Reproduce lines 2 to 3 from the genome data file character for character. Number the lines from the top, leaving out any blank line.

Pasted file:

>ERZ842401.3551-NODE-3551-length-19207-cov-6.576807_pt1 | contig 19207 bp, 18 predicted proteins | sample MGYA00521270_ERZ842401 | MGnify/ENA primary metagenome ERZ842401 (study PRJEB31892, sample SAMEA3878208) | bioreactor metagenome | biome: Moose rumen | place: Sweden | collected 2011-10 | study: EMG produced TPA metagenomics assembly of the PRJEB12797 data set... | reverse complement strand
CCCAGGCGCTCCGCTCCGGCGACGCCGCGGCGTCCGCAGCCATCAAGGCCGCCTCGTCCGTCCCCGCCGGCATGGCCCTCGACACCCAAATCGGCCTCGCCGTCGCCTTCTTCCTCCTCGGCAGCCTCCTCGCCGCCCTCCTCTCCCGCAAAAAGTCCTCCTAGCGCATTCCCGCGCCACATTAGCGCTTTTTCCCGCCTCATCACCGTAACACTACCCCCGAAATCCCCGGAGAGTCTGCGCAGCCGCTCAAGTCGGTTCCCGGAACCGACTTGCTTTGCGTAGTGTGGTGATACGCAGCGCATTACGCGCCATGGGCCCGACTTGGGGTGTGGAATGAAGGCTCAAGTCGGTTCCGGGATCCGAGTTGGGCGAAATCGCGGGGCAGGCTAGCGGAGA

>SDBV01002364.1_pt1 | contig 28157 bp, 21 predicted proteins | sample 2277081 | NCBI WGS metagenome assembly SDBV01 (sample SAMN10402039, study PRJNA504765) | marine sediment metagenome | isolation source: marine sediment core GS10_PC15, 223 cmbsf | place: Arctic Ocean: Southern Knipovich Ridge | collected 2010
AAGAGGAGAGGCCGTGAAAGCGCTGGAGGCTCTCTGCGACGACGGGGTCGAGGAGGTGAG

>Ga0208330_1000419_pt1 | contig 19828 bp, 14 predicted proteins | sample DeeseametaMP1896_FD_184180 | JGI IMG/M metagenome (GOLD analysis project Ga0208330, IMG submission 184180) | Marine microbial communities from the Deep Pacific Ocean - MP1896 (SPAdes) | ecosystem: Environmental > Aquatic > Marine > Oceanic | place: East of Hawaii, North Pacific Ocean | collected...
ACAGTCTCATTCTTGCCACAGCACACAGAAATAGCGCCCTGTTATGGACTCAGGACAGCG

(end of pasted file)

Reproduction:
CCCAGGCGCTCCGCTCCGGCGACGCCGCGGCGTCCGCAGCCATCAAGGCCGCCTCGTCCGTCCCCGCCGGCATGGCCCTCGACACCCAAATCGGCCTCGCCGTCGCCTTCTTCCTCCTCGGCAGCCTCCTCGCCGCCCTCCTCTCCCGCAAAAAGTCCTCCTAGCGCATTCCCGCGCCACATTAGCGCTTTTTCCCGCCTCATCACCGTAACACTACCCCCGAAATCCCCGGAGAGTCTGCGCAGCCGCTCAAGTCGGTTCCCGGAACCGACTTGCTTTGCGTAGTGTGGTGATACGCAGCGCATTACGCGCCATGGGCCCGACTTGGGGTGTGGAATGAAGGCTCAAGTCGGTTCCGGGATCCGAGTTGGGCGAAATCGCGGGGCAGGCTAGCGGAGA

>SDBV01002364.1_pt1 | contig 28157 bp, 21 predicted proteins | sample 2277081 | NCBI WGS metagenome assembly SDBV01 (sample SAMN10402039, study PRJNA504765) | marine sediment metagenome | isolation source: marine sediment core GS10_PC15, 223 cmbsf | place: Arctic Ocean: Southern Knipovich Ridge | collected 2010